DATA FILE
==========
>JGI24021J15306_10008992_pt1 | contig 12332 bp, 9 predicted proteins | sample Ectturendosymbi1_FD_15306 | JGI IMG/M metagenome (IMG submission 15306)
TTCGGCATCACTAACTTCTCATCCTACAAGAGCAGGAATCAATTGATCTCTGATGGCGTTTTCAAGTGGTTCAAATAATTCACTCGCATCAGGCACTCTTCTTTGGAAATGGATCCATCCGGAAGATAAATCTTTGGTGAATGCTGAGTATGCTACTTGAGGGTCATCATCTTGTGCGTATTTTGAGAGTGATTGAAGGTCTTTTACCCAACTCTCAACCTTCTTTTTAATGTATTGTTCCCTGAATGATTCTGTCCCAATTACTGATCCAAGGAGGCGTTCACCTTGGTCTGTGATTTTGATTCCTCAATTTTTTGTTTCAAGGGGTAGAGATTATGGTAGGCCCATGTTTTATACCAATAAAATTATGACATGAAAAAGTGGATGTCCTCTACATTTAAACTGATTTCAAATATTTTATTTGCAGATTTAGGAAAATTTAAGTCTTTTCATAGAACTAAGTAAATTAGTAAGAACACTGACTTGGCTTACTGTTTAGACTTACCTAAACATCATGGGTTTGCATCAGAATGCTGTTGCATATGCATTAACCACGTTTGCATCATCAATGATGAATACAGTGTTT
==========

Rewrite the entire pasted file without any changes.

>JGI24021J15306_10008992_pt1 | contig 12332 bp, 9 predicted proteins | sample Ectturendosymbi1_FD_15306 | JGI IMG/M metagenome (IMG submission 15306)
TTCGGCATCACTAACTTCTCATCCTACAAGAGCAGGAATCAATTGATCTCTGATGGCGTTTTCAAGTGGTTCAAATAATTCACTCGCATCAGGCACTCTTCTTTGGAAATGGATCCATCCGGAAGATAAATCTTTGGTGAATGCTGAGTATGCTACTTGAGGGTCATCATCTTGTGCGTATTTTGAGAGTGATTGAAGGTCTTTTACCCAACTCTCAACCTTCTTTTTAATGTATTGTTCCCTGAATGATTCTGTCCCAATTACTGATCCAAGGAGGCGTTCACCTTGGTCTGTGATTTTGATTCCTCAATTTTTTGTTTCAAGGGGTAGAGATTATGGTAGGCCCATGTTTTATACCAATAAAATTATGACATGAAAAAGTGGATGTCCTCTACATTTAAACTGATTTCAAATATTTTATTTGCAGATTTAGGAAAATTTAAGTCTTTTCATAGAACTAAGTAAATTAGTAAGAACACTGACTTGGCTTACTGTTTAGACTTACCTAAACATCATGGGTTTGCATCAGAATGCTGTTGCATATGCATTAACCACGTTTGCATCATCAATGATGAATACAGTGTTT